Childhood, Father Sergius & What To Do? Thoughts Evoked By T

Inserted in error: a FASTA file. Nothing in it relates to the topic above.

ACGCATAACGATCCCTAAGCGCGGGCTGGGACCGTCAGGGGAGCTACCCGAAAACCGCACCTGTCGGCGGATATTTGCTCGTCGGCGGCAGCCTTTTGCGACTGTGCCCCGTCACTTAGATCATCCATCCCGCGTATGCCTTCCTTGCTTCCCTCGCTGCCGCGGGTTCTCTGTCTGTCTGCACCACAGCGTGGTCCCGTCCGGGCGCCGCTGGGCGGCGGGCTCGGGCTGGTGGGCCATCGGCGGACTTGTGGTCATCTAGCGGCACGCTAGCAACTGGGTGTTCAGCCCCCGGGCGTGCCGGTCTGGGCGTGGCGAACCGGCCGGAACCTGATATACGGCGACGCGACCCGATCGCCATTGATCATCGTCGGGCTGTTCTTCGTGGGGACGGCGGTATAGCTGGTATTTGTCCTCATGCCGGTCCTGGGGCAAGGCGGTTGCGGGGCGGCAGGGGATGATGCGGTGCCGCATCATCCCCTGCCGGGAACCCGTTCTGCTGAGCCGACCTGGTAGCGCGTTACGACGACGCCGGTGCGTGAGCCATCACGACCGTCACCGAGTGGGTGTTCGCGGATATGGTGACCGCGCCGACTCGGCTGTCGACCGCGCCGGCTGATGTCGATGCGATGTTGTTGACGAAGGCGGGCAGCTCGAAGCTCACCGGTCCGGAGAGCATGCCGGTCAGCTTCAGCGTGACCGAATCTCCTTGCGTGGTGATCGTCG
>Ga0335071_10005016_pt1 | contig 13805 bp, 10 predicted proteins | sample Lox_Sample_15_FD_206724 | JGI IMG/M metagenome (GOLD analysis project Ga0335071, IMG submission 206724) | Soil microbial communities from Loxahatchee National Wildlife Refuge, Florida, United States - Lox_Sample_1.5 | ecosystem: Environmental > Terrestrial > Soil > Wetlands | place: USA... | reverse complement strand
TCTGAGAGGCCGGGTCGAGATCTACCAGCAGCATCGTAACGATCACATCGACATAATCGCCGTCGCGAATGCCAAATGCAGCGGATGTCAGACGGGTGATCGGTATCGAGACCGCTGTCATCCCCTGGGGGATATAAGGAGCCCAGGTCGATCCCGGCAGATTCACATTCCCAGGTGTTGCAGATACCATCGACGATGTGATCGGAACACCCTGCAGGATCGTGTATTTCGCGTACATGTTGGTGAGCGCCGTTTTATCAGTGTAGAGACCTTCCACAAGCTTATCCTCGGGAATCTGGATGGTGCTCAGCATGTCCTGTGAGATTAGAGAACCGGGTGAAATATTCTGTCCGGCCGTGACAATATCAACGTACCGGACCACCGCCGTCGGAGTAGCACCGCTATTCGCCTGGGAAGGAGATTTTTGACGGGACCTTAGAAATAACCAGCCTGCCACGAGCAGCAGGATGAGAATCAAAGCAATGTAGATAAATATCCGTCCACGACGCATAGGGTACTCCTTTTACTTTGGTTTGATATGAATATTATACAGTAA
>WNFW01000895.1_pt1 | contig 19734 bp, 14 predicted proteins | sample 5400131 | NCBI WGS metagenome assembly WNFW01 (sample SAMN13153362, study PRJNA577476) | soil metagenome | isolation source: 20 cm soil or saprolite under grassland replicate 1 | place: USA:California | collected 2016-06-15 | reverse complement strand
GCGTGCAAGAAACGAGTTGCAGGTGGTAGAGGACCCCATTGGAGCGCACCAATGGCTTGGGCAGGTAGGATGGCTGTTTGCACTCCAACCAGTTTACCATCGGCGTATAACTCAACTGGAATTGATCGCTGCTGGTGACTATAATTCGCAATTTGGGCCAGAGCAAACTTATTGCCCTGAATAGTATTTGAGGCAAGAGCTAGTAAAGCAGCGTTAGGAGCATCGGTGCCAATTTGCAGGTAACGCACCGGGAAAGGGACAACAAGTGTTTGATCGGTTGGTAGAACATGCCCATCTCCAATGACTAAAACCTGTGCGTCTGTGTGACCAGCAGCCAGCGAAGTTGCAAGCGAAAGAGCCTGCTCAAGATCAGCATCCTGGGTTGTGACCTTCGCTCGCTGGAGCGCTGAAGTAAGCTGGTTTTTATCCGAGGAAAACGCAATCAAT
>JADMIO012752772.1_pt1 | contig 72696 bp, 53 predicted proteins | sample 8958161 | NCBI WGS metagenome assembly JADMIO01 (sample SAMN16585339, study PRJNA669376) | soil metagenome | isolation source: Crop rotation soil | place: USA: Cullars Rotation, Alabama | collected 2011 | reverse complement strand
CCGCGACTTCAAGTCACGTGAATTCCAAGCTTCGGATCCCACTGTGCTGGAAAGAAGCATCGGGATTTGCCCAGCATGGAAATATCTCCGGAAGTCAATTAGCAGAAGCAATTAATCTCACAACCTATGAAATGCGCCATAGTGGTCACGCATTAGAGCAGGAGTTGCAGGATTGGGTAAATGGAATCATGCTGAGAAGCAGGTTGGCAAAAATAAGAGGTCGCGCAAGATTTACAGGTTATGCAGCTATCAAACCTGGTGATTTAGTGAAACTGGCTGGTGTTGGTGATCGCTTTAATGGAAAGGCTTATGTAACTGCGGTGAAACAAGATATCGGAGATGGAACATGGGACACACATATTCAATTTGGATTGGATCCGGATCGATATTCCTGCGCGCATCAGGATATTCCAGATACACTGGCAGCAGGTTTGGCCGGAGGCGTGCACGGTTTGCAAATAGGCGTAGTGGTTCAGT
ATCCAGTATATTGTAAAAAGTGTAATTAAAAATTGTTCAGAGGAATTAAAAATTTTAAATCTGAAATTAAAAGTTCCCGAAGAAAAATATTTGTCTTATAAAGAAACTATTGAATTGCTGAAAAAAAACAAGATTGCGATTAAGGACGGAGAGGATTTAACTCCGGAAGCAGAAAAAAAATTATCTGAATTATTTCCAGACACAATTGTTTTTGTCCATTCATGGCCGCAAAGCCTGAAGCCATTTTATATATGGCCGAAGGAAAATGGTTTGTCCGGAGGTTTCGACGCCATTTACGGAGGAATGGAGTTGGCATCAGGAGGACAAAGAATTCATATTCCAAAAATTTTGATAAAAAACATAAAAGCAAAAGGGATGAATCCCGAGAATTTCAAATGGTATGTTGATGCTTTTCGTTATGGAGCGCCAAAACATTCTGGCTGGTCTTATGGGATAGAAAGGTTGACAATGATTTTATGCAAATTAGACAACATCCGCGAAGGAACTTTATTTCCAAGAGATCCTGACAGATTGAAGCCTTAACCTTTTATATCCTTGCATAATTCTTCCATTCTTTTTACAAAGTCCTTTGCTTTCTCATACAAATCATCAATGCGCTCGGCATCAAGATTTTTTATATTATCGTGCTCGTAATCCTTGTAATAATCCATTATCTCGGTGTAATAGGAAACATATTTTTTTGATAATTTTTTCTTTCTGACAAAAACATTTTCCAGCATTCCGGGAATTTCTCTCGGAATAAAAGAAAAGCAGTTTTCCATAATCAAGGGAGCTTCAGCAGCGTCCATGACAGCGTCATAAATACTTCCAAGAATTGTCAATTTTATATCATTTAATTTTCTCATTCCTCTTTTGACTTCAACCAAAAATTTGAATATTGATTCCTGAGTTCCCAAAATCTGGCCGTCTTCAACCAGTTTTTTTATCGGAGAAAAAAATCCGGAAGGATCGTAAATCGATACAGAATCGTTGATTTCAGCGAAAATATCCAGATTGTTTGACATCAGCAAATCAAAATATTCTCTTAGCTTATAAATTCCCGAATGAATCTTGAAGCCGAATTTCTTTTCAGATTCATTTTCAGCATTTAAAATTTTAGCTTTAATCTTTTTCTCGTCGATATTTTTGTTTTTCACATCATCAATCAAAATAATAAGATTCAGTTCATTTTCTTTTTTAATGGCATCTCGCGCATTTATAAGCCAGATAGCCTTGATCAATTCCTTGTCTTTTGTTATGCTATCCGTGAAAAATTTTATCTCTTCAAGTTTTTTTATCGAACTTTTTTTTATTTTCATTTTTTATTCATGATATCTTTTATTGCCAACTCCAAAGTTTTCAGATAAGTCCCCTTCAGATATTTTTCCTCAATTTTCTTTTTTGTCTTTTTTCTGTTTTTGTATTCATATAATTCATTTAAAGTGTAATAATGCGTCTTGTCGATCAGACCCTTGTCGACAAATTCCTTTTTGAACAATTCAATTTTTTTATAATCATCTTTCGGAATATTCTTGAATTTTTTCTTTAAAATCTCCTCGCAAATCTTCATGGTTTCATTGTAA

It is the first in a series of three novels and is followed by Boyhood and Youth. Published when Tolstoy was just twenty-three years old, the book was an immediate success, earning notice from other Russian novelists including Ivan Turgenev, who heralded the young Tolstoy as a major up-and-coming figure in Russian literature. Childhood is an exploration of the inner life of a young boy, Nikolenka, and one of the books in Russian writing to explore an expressionistic style, mixing fact, fiction and emotions to render the moods and reactions of the narrator. The story begins with the childhood and exceptional and accomplished youth of Prince Stepan Kasatsky. The young man is destined for great things. He discovers on the eve of his wedding that his fiancée Countess Mary Korotkova has had an affair with his beloved Tsar Nicholas I. The blow to his pride is massive, and he retreats to the arms of Russian Orthodoxy and becomes a monk. Many years of humility and doubt follow. He is ordered to become a hermit. Despite his being removed from the world, he is still remembered for having so remarkably transformed his life. One winter night, a group of merry-makers decide to visit him, and one of them, a divorced woman named Makovkina, spends the night in his cell, with the intention to seduce him. Father Sergius discovers he is still weak and in order to protect himself, cuts off his own finger. Makovkina is stunned by this act, and leaves the next morning, having vowed to change her life. A year later she has joined a convent. Father Sergius' reputation for holiness grows. He becomes known as a healer, and pilgrims come from far and wide. Yet Father Sergius is profoundly aware of his inability to attain a true faith. He is still tortured by boredom, pride, and lust. He fails a new test, when the young daughter of a merchant successfully beds him. The morning after, he leaves the monastery and seeks out Pashenka (Praskovya Mikhaylovna), whom he, with a group of other boys, had tormented many years ago. He finds her, now in all the conventional senses a failure in life, yet imbued with a sense of service towards her family. His path is now clearer. He begins to wander, until eight months later he is arrested in the company of a blind beggar who makes him feel closer to God. He is sent to Siberia, where he now works as the hired man of a well-to-do peasant, teaching the gentleman's young children and working in the gardens. What to Do is a non-fiction work by Leo Tolstoy in which he describes the social conditions of Russia in his day.
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